How does the 1-10 rating system developed in Arizona work and compare to other ratings?

Here’s how the Arizona Rating System (ARS) compares to typical National ABCD ratings:

AZ        Nat.       Description
10-2      A+        Top professional. World class player. Capable of winning major professional tournaments. Almost always finishes in the money in any tournament entered.

10-1      A           Professional, or player possessing professional skills. Capable of winning local open tournaments. Usually finishes in the money in regional tournaments.

10          A-         Semi-pro, or player possessing professional skills. Capable of winning or placing high in the money in local open tournaments.

9            B+         Advanced. Very good position play, strategy and consistency. Top league player. Consistent competitor in local open tournaments.                    

8            B           Advanced. Good position play, strategy and consistency. Good league player. Competitive in local open tournaments.

7            B-          Intermediate. Fair amount of knowledge and experience, but inconsistent in execution. Average league player.

6            C+         Intermediate. Has learned quite a few shots, but has a lot to learn about position play and strategy. Inconsistent.

5            C            Novice. Has a grasp of the fundamentals, but does not know much about the physics of the game. Lower-level league player.

4            C-           Novice. Very basic knowledge of the fundamentals. Knows almost nothing about position play. Lowest-level tournament player.

3             D+         Novice. Knows little about the fundamentals, but might know a couple of shots. Average social player.

2             D           Novice. May not know anything about the fundamentals or making shots. Non-competitive.

1             D-          Novice. Knows nothing about the game except maybe a few rules of play.

A better system for determining and monitoring a player’s level of ability is the FargoRate rating and handicapping system. If you don’t have a FargoRating, you can approximate your rating with playing-ability tests like the Runout Drill System (RDS) or the Billiard University (BU) Playing Ability Exams. They assess a wide range of important pool skills in a methodical, thorough, and consistent way. They also provide a numeric and descriptive rating. The BU rating comparison chart shows how the BU rating correlates to other commonly used rating and handicapping systems, including the 1-10 ARS system:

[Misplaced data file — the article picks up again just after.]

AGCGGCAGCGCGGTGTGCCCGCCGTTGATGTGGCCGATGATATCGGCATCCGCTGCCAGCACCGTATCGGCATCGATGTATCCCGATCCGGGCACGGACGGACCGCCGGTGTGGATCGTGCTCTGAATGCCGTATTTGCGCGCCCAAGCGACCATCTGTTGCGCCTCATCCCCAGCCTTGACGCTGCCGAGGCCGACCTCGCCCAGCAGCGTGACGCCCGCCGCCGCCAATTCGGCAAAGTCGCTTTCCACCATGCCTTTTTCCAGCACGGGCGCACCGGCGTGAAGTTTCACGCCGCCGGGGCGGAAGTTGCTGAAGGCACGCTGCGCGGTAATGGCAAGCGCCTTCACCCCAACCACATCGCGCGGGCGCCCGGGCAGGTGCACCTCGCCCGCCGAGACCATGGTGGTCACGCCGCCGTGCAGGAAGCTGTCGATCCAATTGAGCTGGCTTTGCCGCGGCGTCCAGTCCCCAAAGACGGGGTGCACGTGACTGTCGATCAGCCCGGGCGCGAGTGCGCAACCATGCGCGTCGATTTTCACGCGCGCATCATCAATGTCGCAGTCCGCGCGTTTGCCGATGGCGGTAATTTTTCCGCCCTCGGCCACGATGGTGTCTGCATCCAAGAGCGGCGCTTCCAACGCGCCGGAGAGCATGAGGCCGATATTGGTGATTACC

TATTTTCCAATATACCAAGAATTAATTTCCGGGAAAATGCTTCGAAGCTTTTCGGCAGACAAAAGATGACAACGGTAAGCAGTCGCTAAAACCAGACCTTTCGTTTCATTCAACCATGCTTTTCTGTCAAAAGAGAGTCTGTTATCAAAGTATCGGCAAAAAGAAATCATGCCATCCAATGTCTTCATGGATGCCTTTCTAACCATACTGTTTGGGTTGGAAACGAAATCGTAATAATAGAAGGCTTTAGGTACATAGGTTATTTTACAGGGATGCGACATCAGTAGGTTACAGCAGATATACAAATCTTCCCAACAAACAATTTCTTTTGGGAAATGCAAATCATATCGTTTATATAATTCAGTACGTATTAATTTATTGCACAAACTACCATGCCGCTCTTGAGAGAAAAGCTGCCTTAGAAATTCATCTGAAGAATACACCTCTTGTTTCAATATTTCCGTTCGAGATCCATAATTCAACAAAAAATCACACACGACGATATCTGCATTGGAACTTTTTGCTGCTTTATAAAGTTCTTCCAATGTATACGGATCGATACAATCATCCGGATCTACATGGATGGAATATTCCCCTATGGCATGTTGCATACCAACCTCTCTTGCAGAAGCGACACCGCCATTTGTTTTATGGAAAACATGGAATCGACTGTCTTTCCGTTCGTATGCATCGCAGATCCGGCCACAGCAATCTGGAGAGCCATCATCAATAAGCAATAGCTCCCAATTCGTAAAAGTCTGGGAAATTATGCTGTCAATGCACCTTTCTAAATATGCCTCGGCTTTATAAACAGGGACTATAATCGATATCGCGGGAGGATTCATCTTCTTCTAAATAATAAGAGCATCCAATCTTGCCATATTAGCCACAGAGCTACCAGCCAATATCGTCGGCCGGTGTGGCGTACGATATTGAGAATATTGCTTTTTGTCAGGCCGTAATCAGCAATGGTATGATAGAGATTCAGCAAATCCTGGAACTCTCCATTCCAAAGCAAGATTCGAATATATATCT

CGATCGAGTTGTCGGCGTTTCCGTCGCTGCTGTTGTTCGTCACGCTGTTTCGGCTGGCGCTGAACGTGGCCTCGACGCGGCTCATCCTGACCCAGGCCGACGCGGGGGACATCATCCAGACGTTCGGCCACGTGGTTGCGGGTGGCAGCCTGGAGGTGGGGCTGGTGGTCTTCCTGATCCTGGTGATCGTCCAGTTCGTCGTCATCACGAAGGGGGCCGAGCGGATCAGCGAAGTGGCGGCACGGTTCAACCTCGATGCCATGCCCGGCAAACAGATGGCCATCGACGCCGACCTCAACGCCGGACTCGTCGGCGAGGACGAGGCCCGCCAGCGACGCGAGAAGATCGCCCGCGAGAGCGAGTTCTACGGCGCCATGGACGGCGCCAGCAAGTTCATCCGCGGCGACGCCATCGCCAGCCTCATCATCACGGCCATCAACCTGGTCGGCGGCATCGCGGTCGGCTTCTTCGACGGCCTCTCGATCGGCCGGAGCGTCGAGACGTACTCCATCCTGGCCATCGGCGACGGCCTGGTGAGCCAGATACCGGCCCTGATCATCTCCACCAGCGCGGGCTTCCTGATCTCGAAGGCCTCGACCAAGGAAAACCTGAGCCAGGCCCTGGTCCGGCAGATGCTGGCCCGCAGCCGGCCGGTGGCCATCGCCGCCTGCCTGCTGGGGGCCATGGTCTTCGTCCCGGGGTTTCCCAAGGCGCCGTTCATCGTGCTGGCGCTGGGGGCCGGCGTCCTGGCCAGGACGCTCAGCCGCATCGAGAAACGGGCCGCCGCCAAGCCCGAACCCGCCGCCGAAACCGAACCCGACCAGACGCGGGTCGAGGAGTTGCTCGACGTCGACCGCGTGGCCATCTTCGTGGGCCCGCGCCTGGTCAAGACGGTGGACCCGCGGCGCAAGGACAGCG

BU Player Rating Comparison Table

from Marty Jones (in Facebook post):

[ARS] matches were a “race to rating”, and they didn’t want to extend races beyond 10. So if you were a 10-2, you raced to 10 and your opponent (if 10 or lower) went to his rating minus 2. If a 10-2 played a 10-1, it was a 10-9 race.

from Mike Page (in Facebook post):

The Arizona Rating System is a thing of the past. It was really a phenomenal effort that involved quarterly meetings of a committee of a few dozen respected room owners/tournament directors/league operators. The following is from the official announcement by the committee chair of its disbanding (December 2018):

“…..It is also a time to be proud and happy. Proud of the job we did and happy that we are handing the mantle over to a system that has the same goal as the ARC. FargoRate is a worldwide billiards rating system that objectively assigns a numerical rating to players based on their actual win/loss records against other rated players. Just as with ARC ratings, Tournament Directors can use these ratings to establish handicaps or entry limitations for their events.

Arizona was one of the early adopter states for the FargoRate system and I feel we are now well integrated in all the machinations. …”

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